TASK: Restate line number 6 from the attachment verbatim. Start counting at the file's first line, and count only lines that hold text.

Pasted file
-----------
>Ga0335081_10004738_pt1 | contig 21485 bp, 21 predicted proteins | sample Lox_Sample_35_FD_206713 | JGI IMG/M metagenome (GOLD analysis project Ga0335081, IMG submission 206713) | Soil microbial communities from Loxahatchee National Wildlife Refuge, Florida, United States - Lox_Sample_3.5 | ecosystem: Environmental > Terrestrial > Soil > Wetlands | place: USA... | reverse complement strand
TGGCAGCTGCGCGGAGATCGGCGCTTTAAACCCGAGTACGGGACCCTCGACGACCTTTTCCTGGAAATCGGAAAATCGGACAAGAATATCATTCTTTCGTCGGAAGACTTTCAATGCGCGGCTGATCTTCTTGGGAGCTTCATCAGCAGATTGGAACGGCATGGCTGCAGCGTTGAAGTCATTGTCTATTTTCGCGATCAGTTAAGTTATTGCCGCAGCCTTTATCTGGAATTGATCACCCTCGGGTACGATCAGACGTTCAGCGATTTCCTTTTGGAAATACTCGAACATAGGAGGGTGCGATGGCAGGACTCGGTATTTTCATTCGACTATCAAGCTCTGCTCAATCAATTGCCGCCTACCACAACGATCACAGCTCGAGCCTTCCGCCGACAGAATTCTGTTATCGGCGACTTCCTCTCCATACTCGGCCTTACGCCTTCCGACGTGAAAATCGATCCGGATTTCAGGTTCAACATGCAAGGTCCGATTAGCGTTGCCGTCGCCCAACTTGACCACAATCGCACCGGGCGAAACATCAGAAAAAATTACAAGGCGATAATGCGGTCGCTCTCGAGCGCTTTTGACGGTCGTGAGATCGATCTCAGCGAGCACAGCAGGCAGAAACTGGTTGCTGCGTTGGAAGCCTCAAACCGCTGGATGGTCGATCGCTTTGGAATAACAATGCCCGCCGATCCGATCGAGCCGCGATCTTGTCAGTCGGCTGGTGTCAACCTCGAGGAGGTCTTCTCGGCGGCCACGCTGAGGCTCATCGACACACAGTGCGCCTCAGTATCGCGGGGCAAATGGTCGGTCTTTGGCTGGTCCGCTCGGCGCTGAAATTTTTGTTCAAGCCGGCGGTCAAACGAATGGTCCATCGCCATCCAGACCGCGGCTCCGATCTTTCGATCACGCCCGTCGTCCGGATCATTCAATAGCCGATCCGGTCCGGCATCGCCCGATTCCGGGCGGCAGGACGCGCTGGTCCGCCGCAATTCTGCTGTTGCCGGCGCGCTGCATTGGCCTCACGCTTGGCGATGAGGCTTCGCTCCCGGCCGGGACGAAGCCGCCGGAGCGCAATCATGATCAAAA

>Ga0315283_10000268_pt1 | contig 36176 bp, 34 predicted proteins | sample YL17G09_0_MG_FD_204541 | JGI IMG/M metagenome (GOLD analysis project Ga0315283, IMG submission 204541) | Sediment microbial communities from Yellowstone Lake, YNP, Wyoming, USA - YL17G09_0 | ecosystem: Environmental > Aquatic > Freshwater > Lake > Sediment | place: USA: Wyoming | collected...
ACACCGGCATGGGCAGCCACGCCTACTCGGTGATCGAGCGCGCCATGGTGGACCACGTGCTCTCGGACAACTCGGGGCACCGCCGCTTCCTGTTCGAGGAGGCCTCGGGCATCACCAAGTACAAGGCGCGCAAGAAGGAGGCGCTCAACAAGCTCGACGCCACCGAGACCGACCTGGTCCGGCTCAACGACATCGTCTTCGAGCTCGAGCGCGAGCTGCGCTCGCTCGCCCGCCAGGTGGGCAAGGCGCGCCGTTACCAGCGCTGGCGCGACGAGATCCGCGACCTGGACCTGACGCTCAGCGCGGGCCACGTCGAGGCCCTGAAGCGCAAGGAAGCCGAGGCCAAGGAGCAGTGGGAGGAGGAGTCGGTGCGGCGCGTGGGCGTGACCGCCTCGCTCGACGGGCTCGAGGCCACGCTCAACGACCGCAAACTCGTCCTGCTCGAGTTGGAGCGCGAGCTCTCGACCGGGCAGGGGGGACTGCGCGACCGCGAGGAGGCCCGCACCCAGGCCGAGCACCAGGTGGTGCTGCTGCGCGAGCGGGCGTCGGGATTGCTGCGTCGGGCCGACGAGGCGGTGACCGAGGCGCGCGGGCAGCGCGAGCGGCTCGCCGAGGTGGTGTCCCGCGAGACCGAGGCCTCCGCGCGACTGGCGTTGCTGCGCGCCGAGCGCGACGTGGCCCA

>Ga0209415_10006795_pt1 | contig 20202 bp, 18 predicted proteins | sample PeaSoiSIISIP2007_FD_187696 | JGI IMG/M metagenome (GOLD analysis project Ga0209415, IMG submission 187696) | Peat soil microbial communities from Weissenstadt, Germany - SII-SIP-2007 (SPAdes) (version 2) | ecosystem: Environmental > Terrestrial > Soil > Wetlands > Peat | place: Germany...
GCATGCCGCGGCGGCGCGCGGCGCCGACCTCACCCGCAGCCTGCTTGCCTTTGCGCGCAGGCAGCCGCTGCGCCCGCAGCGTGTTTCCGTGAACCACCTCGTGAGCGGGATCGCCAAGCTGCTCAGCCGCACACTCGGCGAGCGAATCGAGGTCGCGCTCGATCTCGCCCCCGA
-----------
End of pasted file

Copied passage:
GCATGCCGCGGCGGCGCGCGGCGCCGACCTCACCCGCAGCCTGCTTGCCTTTGCGCGCAGGCAGCCGCTGCGCCCGCAGCGTGTTTCCGTGAACCACCTCGTGAGCGGGATCGCCAAGCTGCTCAGCCGCACACTCGGCGAGCGAATCGAGGTCGCGCTCGATCTCGCCCCCGA